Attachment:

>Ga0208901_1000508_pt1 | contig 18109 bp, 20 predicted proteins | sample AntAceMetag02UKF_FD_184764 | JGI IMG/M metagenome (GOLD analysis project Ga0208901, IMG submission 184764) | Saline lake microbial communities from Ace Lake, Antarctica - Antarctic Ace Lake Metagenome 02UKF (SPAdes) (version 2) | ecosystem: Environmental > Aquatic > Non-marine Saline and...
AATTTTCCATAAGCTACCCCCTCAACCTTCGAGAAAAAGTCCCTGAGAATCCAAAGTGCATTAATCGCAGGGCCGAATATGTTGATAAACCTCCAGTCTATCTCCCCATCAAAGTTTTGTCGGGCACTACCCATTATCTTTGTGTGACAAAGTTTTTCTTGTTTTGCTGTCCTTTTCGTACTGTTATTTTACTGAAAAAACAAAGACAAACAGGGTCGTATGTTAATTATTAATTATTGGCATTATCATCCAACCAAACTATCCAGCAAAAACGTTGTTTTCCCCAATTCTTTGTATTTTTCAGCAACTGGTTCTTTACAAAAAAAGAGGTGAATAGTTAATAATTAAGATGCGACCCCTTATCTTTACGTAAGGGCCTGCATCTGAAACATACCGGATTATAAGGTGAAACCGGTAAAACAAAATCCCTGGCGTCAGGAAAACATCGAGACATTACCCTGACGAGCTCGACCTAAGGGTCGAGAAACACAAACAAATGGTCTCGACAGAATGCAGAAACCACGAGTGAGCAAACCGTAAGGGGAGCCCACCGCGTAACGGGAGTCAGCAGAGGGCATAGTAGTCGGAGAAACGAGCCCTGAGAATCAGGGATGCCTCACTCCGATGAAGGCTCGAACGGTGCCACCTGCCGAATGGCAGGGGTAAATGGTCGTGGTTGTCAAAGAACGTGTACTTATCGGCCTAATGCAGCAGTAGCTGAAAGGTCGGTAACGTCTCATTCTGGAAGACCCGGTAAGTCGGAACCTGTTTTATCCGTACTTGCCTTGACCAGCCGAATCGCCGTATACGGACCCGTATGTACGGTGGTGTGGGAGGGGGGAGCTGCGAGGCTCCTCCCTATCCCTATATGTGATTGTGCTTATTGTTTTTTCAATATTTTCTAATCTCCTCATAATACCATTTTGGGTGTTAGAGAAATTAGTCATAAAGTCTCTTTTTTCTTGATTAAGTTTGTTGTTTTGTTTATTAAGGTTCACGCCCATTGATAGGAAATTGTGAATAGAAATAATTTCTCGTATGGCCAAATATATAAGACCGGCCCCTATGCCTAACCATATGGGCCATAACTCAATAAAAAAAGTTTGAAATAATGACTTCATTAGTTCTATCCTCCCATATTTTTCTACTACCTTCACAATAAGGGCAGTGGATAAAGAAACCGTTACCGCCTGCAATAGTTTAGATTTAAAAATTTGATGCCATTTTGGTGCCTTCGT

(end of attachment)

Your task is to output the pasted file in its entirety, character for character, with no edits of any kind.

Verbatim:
>Ga0208901_1000508_pt1 | contig 18109 bp, 20 predicted proteins | sample AntAceMetag02UKF_FD_184764 | JGI IMG/M metagenome (GOLD analysis project Ga0208901, IMG submission 184764) | Saline lake microbial communities from Ace Lake, Antarctica - Antarctic Ace Lake Metagenome 02UKF (SPAdes) (version 2) | ecosystem: Environmental > Aquatic > Non-marine Saline and...
AATTTTCCATAAGCTACCCCCTCAACCTTCGAGAAAAAGTCCCTGAGAATCCAAAGTGCATTAATCGCAGGGCCGAATATGTTGATAAACCTCCAGTCTATCTCCCCATCAAAGTTTTGTCGGGCACTACCCATTATCTTTGTGTGACAAAGTTTTTCTTGTTTTGCTGTCCTTTTCGTACTGTTATTTTACTGAAAAAACAAAGACAAACAGGGTCGTATGTTAATTATTAATTATTGGCATTATCATCCAACCAAACTATCCAGCAAAAACGTTGTTTTCCCCAATTCTTTGTATTTTTCAGCAACTGGTTCTTTACAAAAAAAGAGGTGAATAGTTAATAATTAAGATGCGACCCCTTATCTTTACGTAAGGGCCTGCATCTGAAACATACCGGATTATAAGGTGAAACCGGTAAAACAAAATCCCTGGCGTCAGGAAAACATCGAGACATTACCCTGACGAGCTCGACCTAAGGGTCGAGAAACACAAACAAATGGTCTCGACAGAATGCAGAAACCACGAGTGAGCAAACCGTAAGGGGAGCCCACCGCGTAACGGGAGTCAGCAGAGGGCATAGTAGTCGGAGAAACGAGCCCTGAGAATCAGGGATGCCTCACTCCGATGAAGGCTCGAACGGTGCCACCTGCCGAATGGCAGGGGTAAATGGTCGTGGTTGTCAAAGAACGTGTACTTATCGGCCTAATGCAGCAGTAGCTGAAAGGTCGGTAACGTCTCATTCTGGAAGACCCGGTAAGTCGGAACCTGTTTTATCCGTACTTGCCTTGACCAGCCGAATCGCCGTATACGGACCCGTATGTACGGTGGTGTGGGAGGGGGGAGCTGCGAGGCTCCTCCCTATCCCTATATGTGATTGTGCTTATTGTTTTTTCAATATTTTCTAATCTCCTCATAATACCATTTTGGGTGTTAGAGAAATTAGTCATAAAGTCTCTTTTTTCTTGATTAAGTTTGTTGTTTTGTTTATTAAGGTTCACGCCCATTGATAGGAAATTGTGAATAGAAATAATTTCTCGTATGGCCAAATATATAAGACCGGCCCCTATGCCTAACCATATGGGCCATAACTCAATAAAAAAAGTTTGAAATAATGACTTCATTAGTTCTATCCTCCCATATTTTTCTACTACCTTCACAATAAGGGCAGTGGATAAAGAAACCGTTACCGCCTGCAATAGTTTAGATTTAAAAATTTGATGCCATTTTGGTGCCTTCGT